(I stopped here, and thought blech … then started over)
Writing a novel can be a lonely business. With nothing but a dream that is no more substantial than clouds between one’s fingers, writers shape a story out of thin air. Practicing our moves, checking the mirror to make sure our backs are straight and our toes pointed.
But there comes a time in this intricate dance that we need a partner. Someone to check our footing, initiate a turn in the right places, or suggest a different tempo. The right critique partner can choreograph a mundane story into one that soars.
How does one find such a writer? One brave intrepid writer has raised his hand and asked for laid out his credentials in the hopes of finding just such a person. Log in and check into the boot camps to find out if you can help him out, or post your own!
Words on the page. Yay! Now it’s time to look them over and see what I can fix.
Writing a novel is a lonely business. With nothing but a dream no more substantial than a cloud between one’s fingers, writers must fabricate compose a story out of thin air. Like a dancer learning a new program, with each draft, and each revision we are practicing our moves, checking the mirror to make sure our backs are straight, our toes pointed, and that we’ve got just the right spin in our pirouette.
ButOften there comes a time in this intricate dance that we need a partner—someone to check our footwork, initiate a turn in the right places, or suggest a different tempo. The right critique partner at the right time can choreograph a mundane story into one that soars.
How does one find such a
writerconspirator? A Boot Camp member has sent up the smoke signal in the hopes his call will be answered. Log in and check into the boot camps to find out if you can help him out, or post your own call.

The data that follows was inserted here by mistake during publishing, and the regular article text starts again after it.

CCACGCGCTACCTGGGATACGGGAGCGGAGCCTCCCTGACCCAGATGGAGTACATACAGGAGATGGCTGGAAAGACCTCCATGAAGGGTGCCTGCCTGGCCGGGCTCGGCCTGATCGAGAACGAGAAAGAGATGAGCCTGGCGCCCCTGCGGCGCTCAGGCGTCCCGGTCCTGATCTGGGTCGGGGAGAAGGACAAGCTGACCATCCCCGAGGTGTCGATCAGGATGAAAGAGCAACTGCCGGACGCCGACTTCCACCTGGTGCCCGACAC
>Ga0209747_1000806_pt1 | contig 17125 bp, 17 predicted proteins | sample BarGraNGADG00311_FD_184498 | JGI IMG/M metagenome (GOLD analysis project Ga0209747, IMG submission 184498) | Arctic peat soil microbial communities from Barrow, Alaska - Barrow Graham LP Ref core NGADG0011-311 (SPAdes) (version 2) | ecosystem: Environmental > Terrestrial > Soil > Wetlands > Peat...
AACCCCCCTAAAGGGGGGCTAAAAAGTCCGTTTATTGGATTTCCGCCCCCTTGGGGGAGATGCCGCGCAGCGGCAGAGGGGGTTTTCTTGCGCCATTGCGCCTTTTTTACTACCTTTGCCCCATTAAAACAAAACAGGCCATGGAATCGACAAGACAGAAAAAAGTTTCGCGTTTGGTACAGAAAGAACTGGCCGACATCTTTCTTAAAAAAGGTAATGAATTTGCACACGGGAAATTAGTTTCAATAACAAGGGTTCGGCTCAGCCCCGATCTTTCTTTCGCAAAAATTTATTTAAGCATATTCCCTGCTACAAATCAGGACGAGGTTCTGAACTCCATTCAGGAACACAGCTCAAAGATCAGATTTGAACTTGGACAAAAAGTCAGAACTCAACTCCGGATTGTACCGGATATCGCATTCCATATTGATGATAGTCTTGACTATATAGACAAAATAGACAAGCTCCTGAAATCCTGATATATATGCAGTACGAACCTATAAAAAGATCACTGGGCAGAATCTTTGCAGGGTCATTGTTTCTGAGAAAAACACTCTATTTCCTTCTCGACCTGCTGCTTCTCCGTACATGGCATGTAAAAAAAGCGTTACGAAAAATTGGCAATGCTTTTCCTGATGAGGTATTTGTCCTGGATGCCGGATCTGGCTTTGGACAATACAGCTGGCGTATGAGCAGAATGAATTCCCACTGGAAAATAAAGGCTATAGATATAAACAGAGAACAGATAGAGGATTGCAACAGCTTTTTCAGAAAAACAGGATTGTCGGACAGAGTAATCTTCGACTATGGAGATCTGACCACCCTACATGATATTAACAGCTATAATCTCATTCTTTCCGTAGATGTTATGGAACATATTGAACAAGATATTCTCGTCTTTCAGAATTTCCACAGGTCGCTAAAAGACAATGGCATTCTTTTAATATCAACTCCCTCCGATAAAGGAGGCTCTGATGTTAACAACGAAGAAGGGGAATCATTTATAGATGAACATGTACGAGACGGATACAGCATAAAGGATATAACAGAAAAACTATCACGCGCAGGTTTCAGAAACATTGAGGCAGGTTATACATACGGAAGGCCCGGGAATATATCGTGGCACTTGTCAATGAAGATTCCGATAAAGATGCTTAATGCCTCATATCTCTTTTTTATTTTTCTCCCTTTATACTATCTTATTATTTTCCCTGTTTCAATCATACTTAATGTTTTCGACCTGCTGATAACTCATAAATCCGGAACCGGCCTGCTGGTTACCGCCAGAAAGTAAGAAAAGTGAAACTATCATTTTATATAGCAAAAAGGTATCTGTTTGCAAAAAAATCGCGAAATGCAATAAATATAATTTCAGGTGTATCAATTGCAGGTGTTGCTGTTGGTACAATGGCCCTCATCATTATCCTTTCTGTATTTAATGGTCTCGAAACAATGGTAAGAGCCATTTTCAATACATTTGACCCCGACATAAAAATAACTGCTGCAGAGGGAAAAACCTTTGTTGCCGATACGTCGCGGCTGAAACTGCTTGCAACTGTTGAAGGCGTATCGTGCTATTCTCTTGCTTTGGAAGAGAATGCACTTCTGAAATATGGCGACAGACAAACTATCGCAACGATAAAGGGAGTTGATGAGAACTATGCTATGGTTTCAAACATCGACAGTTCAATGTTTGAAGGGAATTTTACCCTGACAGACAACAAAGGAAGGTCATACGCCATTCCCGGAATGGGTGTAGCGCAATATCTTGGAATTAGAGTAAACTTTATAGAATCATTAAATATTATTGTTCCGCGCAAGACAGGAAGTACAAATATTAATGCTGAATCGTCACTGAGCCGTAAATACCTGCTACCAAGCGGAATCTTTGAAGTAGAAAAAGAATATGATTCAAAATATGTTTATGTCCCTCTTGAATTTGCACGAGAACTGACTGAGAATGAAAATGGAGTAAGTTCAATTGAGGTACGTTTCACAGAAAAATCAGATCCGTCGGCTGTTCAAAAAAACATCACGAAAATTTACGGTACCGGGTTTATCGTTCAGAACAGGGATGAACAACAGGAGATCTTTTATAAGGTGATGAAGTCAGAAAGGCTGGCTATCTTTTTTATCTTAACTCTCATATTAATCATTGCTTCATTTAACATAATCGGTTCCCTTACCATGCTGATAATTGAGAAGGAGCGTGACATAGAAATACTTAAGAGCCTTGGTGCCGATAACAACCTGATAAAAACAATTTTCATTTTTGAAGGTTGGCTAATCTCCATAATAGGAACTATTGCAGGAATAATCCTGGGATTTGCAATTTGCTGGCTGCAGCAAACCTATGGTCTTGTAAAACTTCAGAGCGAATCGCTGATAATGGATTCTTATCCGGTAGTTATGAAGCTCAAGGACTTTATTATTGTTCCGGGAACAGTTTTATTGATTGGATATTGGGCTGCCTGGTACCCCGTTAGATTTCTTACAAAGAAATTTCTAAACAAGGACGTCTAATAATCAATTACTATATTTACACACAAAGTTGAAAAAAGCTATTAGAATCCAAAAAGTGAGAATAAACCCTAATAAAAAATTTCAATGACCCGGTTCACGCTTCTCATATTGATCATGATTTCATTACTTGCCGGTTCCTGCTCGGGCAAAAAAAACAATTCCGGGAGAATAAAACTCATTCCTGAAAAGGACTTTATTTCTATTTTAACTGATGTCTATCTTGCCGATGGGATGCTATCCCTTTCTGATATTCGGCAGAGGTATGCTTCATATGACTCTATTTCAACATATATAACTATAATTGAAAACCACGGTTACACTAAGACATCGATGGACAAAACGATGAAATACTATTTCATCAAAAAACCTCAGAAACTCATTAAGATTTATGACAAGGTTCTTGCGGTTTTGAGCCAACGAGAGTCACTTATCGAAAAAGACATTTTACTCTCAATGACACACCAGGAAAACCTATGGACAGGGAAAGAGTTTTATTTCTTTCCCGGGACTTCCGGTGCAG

Step Three, Four: More polishing. I’m starting to have more confidence that I will be able to see this idea through as I substitute better words and smoother sentences for clumsiness. I’ll spare you that step, because I can see your eyes glazing over.
Step Five: After this step I realized that starting with clouds and ending with dancers just didn’t quite flow yet. I knew I needed to connect the beginning with the end, and that’s when the magic happened. Watch the first paragraph closely …
Writing a novel is a lonely business. Listening only to the music of our imagination, we compose stories from nothing more than clouds between our fingers. Like a dancer learning a new program, with each draft and each revision we are practicing our moves, checking the mirror to make sure our backs are straight, our toes pointed, and that we’ve got just the right amount of spin in our pirouette.
Often there comes a time in this intricate dance that we need a partner—someone to check our footwork, initiate a turn in the right places, or suggest a different tempo. The right critique partner at the right time can choreograph a story that stutters into a story that soars.
How does one find someone to fill that role? A Boot Camp member has sent out the casting call. Log in and check into the boot camp forums to see if you can help him out, or post your own casting call!
After this comes a bit more polishing, and the final touch: A Title. However, in the spirit of blogging community, I’m going to have to insist you visit my other blogging home, the How to Think Sideways Blog if you want to see the final product!
How about you? How many drafts does it take to get things just right? And aren’t critique partners the best?